Interview with Aurélie Jean, a specialist in algorithms, researcher, entrepreneur (DPEEX, ISV) and best-selling author of books designed to popularize these subjects that have such an important impact on our lives. During this interview, we will discuss various topics, from algorithms to Artificial Intelligence (AI) and not forgetting digital sovereignty
[Emmanuel M]: Hello Aurélie, first of all thank you for accepting this interview. Could you tell us in a few words about your background and what drives you?
Following studies in mathematics, physics and mechanics (with a minor in computer science), I completed a PhD in computational mechanics of materials and mathematical morphology. Then I applied computational science to medicine for 7 years (Pennsylvania State University, MIT) then to finance for 2 years (Bloomberg). Since 2018, I divide my time between consulting and development (In Silico Veritas), research which gave birth to my second company DPEEX in medicine, teaching, and writing (among others my column in Le Point and my books).
What drives me every day is to be able to use modeling and algorithmic simulation to solve concrete and complex problems of great magnitude. Like many scientists and engineers, I contribute to understanding our world and making it better by tackling high-impact problems, such as the one I tackled that gave rise to DPEEX, the pre-diagnosis detection of breast cancer.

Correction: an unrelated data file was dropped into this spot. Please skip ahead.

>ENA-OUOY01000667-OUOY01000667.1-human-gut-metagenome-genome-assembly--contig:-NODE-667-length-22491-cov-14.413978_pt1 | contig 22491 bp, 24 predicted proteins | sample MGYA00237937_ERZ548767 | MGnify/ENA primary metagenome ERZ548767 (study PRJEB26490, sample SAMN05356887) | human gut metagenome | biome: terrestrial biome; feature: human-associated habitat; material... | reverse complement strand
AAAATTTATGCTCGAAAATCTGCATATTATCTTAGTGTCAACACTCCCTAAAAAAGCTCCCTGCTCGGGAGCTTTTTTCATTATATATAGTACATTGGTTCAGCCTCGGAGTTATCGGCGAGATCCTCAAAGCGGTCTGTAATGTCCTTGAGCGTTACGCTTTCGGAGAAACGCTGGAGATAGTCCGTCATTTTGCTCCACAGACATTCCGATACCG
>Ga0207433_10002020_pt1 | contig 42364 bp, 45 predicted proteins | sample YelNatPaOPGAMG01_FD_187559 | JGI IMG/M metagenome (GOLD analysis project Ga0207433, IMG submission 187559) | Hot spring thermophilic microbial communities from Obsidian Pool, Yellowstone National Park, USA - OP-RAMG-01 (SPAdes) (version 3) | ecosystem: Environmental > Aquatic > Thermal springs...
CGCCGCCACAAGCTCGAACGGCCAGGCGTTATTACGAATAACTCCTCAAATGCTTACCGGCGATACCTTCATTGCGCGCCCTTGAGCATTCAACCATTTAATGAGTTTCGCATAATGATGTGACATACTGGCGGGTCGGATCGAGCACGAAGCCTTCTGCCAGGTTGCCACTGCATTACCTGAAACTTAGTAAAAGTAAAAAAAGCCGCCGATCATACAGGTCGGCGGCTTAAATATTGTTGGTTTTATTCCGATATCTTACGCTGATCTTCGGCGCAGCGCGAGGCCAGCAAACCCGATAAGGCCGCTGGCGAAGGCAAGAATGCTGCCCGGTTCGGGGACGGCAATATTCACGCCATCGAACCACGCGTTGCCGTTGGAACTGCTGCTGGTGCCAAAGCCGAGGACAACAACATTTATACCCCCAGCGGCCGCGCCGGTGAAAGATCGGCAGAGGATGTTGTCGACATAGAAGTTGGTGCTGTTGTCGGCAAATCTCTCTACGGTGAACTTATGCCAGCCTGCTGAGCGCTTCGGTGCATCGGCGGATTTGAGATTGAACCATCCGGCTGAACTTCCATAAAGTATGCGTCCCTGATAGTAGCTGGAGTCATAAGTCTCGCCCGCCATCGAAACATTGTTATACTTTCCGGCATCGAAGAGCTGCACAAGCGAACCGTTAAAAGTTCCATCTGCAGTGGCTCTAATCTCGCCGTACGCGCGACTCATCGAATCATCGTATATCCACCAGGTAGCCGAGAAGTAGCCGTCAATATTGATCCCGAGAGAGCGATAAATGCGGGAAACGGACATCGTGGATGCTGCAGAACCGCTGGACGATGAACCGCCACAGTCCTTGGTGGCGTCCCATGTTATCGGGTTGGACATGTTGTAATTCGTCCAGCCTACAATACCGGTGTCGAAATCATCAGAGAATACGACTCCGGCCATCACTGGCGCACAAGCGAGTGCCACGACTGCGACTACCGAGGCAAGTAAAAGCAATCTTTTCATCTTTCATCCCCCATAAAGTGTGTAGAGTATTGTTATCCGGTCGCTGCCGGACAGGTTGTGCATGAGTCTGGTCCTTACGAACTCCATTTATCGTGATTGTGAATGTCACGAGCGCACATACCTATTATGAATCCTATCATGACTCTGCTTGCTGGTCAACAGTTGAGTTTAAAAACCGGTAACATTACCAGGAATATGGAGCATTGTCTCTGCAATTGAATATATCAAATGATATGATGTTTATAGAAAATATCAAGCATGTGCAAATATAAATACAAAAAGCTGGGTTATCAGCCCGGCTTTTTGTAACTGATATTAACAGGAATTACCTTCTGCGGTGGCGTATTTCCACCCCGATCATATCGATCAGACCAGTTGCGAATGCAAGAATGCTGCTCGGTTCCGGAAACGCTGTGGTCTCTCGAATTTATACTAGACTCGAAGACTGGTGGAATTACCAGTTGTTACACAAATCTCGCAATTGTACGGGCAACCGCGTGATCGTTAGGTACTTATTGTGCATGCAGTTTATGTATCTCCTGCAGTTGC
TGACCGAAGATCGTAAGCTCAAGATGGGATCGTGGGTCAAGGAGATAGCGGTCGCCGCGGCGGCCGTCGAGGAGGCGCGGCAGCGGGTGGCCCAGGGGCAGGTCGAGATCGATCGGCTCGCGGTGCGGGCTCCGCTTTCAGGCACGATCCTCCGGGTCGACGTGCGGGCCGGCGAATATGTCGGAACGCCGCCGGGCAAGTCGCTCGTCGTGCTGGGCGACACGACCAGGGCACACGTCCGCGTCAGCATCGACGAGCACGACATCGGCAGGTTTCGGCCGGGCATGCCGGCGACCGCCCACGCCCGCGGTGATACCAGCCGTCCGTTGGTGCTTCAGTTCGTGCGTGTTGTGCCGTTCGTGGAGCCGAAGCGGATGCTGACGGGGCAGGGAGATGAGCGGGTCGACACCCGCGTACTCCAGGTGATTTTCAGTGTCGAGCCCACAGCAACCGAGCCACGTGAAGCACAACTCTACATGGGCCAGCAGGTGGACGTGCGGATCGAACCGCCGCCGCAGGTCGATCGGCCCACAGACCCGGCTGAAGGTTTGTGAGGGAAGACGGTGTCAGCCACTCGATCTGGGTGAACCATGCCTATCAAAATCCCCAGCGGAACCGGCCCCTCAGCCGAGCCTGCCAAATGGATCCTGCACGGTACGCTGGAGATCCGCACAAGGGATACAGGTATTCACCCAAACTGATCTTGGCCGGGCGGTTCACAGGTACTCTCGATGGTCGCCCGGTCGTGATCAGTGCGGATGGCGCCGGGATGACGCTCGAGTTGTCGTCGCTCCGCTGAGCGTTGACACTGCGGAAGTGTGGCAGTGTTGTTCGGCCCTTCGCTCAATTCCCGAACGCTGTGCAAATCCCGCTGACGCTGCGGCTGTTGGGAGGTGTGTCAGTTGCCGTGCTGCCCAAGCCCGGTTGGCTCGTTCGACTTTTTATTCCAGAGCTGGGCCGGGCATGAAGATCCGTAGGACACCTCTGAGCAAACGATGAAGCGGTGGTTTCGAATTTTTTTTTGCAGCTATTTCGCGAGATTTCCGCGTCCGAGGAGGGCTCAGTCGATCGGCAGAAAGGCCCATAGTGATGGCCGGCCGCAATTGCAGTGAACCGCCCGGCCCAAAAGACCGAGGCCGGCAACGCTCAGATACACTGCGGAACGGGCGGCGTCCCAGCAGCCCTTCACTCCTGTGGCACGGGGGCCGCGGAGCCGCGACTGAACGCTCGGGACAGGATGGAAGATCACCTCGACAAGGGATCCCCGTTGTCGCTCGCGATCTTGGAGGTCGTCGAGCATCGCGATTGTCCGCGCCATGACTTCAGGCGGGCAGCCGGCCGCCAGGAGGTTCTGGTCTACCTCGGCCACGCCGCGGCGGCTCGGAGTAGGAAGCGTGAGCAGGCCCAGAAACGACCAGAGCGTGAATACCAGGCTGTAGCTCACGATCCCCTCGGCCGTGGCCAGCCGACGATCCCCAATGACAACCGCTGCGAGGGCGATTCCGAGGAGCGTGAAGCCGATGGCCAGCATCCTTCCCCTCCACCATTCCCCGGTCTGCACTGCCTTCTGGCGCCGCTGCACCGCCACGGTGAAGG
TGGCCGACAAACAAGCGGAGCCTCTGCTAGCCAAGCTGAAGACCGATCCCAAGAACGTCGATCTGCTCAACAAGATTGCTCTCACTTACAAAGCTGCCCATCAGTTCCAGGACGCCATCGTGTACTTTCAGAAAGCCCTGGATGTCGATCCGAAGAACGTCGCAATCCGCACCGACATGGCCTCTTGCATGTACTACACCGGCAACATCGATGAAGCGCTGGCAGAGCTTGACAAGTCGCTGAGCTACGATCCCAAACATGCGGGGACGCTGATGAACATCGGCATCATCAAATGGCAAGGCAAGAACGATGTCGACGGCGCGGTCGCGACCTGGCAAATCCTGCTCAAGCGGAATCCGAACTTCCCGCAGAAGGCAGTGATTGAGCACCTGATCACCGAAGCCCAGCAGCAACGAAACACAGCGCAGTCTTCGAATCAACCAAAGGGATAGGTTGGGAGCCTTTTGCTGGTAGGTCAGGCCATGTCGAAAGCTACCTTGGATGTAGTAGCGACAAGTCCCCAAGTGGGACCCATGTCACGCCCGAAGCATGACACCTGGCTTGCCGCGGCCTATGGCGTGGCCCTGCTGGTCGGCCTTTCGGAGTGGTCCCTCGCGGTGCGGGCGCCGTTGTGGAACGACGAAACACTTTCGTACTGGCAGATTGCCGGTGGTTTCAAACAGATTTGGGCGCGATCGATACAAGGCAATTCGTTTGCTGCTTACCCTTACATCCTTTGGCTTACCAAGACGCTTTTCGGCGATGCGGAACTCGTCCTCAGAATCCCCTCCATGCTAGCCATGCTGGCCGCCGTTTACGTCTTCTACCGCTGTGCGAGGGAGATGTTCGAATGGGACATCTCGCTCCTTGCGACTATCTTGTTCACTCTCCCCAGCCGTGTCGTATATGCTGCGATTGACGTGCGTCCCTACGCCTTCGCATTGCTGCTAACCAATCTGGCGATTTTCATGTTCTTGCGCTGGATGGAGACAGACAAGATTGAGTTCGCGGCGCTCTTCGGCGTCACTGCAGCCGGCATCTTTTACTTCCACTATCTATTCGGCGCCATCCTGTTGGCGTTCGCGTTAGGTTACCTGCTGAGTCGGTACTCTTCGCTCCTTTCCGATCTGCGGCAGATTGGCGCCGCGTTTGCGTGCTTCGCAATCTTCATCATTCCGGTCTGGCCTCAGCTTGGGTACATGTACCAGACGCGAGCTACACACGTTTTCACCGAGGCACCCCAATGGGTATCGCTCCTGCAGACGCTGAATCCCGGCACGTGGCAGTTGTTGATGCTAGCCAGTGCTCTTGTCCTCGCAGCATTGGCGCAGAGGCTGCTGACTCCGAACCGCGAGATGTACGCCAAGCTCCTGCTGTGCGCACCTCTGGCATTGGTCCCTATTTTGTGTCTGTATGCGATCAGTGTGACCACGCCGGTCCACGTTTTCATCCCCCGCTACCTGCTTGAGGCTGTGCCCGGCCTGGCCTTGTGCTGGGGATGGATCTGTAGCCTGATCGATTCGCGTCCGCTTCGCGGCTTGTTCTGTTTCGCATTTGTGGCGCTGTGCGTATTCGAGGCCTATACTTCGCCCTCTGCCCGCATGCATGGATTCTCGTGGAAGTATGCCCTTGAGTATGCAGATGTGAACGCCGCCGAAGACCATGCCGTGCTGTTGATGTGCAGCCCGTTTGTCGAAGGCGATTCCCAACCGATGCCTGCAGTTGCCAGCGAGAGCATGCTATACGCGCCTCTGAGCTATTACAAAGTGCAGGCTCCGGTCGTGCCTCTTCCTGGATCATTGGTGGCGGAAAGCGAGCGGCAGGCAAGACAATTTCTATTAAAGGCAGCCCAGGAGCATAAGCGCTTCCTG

[EM]: You explain that biases during the creation of algorithms are more or less inevitable. Could you briefly tell us what are the main tools to avoid them?
We can never say that our technology is free of algorithmic bias, just as we can never say that our code is free of bugs. That said, we can say that we have designed an algorithm according to good practices to minimize risk. This includes discussions with the business, testing during development, testing during deployment, and testing in production (when the algorithm is used by millions of people). There are also computational methods to be applied to the algorithm once it has been trained or calibrated, which consist in extracting part of its logic. This is called algorithmic explicability computation (the heart of the subject of my book “Do Algorithms Make Law?” published by L’Observatoire).
[EM]: We can only observe the progress of the digital transformation of our society. What do you think about the risk of reification of the human being, as evoked by some philosophers like Jacques Ellul or more contemporary like Michel Onfray ?
I regret the words of some intellectuals who do not understand concretely how these technologies work, which prevents them from pointing out technically correct arguments and therefore from proposing solutions that get out of the dramatic posture unfortunately common today. Yes, the risk of reification exists but it is absolutely not a fatality, but for that it is necessary to understand the scientific and technical ins and outs in order to build pragmatic and practical solutions. This is what the philosopher Gaspard Koenig did during his journey into the world of AI, which gave rise to his excellent book “The end of the individual” published by L’Observatoire in 2019. He denounces the end of individual unity by bringing concrete arguments on the functioning of technologies that for some homogenize individuals by a strong consideration of general statistical trends by losing the uniqueness of the individual. On many occasions, he opens the debate from a technical angle. It is necessary to leave a condemnation alone, but to associate it with answers which allow us to benefit from technologies while putting aside the risks and the threats for our humanity.